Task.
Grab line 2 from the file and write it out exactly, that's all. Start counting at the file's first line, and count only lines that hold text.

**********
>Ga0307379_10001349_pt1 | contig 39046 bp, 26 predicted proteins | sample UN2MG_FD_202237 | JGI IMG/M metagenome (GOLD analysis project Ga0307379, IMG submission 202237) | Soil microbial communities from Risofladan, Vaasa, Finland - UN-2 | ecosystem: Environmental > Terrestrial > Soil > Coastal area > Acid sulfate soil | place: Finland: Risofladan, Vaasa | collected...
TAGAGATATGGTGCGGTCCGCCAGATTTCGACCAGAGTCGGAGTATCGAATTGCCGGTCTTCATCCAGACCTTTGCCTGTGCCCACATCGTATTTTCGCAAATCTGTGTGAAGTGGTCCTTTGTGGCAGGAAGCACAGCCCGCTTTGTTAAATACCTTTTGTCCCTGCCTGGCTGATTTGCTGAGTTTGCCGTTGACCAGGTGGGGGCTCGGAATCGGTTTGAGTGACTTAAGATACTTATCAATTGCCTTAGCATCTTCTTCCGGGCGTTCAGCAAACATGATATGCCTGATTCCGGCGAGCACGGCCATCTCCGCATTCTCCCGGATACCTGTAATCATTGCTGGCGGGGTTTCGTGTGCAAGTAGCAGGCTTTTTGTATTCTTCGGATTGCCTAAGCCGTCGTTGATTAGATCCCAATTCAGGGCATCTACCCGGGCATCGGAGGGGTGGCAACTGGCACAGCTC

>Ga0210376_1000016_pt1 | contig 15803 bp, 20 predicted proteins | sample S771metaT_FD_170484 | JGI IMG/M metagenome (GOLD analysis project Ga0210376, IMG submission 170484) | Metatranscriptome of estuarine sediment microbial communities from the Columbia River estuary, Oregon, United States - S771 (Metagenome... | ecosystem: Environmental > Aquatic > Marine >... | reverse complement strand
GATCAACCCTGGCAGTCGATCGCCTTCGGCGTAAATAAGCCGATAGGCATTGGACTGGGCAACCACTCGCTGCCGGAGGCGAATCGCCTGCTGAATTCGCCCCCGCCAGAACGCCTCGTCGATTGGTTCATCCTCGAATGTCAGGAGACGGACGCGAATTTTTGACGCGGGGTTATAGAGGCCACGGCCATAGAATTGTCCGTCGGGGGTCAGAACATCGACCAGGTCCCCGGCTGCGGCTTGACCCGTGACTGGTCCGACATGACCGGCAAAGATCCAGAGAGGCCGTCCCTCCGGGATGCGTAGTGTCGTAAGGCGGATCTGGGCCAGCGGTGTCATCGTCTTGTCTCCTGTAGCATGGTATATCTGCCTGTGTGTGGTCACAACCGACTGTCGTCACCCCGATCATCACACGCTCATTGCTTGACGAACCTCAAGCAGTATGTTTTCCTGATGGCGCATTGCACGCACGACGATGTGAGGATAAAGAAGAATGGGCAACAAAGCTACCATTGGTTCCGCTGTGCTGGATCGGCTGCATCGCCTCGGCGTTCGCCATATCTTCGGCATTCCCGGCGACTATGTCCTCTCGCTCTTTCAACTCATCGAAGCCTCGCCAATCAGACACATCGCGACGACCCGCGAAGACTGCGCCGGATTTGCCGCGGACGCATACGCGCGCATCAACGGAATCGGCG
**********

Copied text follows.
TAGAGATATGGTGCGGTCCGCCAGATTTCGACCAGAGTCGGAGTATCGAATTGCCGGTCTTCATCCAGACCTTTGCCTGTGCCCACATCGTATTTTCGCAAATCTGTGTGAAGTGGTCCTTTGTGGCAGGAAGCACAGCCCGCTTTGTTAAATACCTTTTGTCCCTGCCTGGCTGATTTGCTGAGTTTGCCGTTGACCAGGTGGGGGCTCGGAATCGGTTTGAGTGACTTAAGATACTTATCAATTGCCTTAGCATCTTCTTCCGGGCGTTCAGCAAACATGATATGCCTGATTCCGGCGAGCACGGCCATCTCCGCATTCTCCCGGATACCTGTAATCATTGCTGGCGGGGTTTCGTGTGCAAGTAGCAGGCTTTTTGTATTCTTCGGATTGCCTAAGCCGTCGTTGATTAGATCCCAATTCAGGGCATCTACCCGGGCATCGGAGGGGTGGCAACTGGCACAGCTC